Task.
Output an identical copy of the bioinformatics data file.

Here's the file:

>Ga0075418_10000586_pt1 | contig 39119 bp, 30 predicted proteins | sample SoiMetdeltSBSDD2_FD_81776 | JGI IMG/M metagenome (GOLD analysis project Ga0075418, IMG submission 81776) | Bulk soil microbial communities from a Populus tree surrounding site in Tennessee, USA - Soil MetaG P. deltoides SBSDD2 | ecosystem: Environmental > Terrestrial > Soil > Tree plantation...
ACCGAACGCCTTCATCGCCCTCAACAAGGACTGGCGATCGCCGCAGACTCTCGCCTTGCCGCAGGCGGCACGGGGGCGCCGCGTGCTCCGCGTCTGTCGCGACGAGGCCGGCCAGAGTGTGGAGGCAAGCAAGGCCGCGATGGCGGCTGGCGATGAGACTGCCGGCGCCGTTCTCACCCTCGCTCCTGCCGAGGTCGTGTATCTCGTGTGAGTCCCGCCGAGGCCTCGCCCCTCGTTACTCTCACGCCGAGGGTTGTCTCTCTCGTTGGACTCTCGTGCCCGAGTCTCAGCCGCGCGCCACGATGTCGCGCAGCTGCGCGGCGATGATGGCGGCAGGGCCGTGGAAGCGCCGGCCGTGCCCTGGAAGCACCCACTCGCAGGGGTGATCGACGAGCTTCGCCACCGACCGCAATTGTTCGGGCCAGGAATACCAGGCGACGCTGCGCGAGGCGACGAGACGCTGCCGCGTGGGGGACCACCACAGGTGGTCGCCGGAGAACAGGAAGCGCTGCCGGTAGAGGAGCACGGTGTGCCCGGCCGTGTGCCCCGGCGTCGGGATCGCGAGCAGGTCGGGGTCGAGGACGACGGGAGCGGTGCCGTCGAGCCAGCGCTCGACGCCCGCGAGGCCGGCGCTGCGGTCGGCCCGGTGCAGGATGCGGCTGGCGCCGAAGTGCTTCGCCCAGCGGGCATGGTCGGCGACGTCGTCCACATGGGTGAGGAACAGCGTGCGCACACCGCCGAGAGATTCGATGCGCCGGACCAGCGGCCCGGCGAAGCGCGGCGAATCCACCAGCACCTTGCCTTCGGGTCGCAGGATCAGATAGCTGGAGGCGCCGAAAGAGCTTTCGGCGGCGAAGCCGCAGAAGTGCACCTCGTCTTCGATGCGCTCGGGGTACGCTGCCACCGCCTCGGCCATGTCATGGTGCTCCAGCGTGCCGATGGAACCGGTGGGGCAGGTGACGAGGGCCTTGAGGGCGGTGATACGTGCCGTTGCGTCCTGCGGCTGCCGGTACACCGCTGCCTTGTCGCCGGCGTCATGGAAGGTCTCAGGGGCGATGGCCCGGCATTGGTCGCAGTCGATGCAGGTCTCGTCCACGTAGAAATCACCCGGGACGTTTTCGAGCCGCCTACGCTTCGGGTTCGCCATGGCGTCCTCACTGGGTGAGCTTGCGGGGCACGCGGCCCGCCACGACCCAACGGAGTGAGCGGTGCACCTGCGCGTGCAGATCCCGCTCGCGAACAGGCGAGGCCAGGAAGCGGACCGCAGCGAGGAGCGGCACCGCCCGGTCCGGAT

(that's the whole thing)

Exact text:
>Ga0075418_10000586_pt1 | contig 39119 bp, 30 predicted proteins | sample SoiMetdeltSBSDD2_FD_81776 | JGI IMG/M metagenome (GOLD analysis project Ga0075418, IMG submission 81776) | Bulk soil microbial communities from a Populus tree surrounding site in Tennessee, USA - Soil MetaG P. deltoides SBSDD2 | ecosystem: Environmental > Terrestrial > Soil > Tree plantation...
ACCGAACGCCTTCATCGCCCTCAACAAGGACTGGCGATCGCCGCAGACTCTCGCCTTGCCGCAGGCGGCACGGGGGCGCCGCGTGCTCCGCGTCTGTCGCGACGAGGCCGGCCAGAGTGTGGAGGCAAGCAAGGCCGCGATGGCGGCTGGCGATGAGACTGCCGGCGCCGTTCTCACCCTCGCTCCTGCCGAGGTCGTGTATCTCGTGTGAGTCCCGCCGAGGCCTCGCCCCTCGTTACTCTCACGCCGAGGGTTGTCTCTCTCGTTGGACTCTCGTGCCCGAGTCTCAGCCGCGCGCCACGATGTCGCGCAGCTGCGCGGCGATGATGGCGGCAGGGCCGTGGAAGCGCCGGCCGTGCCCTGGAAGCACCCACTCGCAGGGGTGATCGACGAGCTTCGCCACCGACCGCAATTGTTCGGGCCAGGAATACCAGGCGACGCTGCGCGAGGCGACGAGACGCTGCCGCGTGGGGGACCACCACAGGTGGTCGCCGGAGAACAGGAAGCGCTGCCGGTAGAGGAGCACGGTGTGCCCGGCCGTGTGCCCCGGCGTCGGGATCGCGAGCAGGTCGGGGTCGAGGACGACGGGAGCGGTGCCGTCGAGCCAGCGCTCGACGCCCGCGAGGCCGGCGCTGCGGTCGGCCCGGTGCAGGATGCGGCTGGCGCCGAAGTGCTTCGCCCAGCGGGCATGGTCGGCGACGTCGTCCACATGGGTGAGGAACAGCGTGCGCACACCGCCGAGAGATTCGATGCGCCGGACCAGCGGCCCGGCGAAGCGCGGCGAATCCACCAGCACCTTGCCTTCGGGTCGCAGGATCAGATAGCTGGAGGCGCCGAAAGAGCTTTCGGCGGCGAAGCCGCAGAAGTGCACCTCGTCTTCGATGCGCTCGGGGTACGCTGCCACCGCCTCGGCCATGTCATGGTGCTCCAGCGTGCCGATGGAACCGGTGGGGCAGGTGACGAGGGCCTTGAGGGCGGTGATACGTGCCGTTGCGTCCTGCGGCTGCCGGTACACCGCTGCCTTGTCGCCGGCGTCATGGAAGGTCTCAGGGGCGATGGCCCGGCATTGGTCGCAGTCGATGCAGGTCTCGTCCACGTAGAAATCACCCGGGACGTTTTCGAGCCGCCTACGCTTCGGGTTCGCCATGGCGTCCTCACTGGGTGAGCTTGCGGGGCACGCGGCCCGCCACGACCCAACGGAGTGAGCGGTGCACCTGCGCGTGCAGATCCCGCTCGCGAACAGGCGAGGCCAGGAAGCGGACCGCAGCGAGGAGCGGCACCGCCCGGTCCGGAT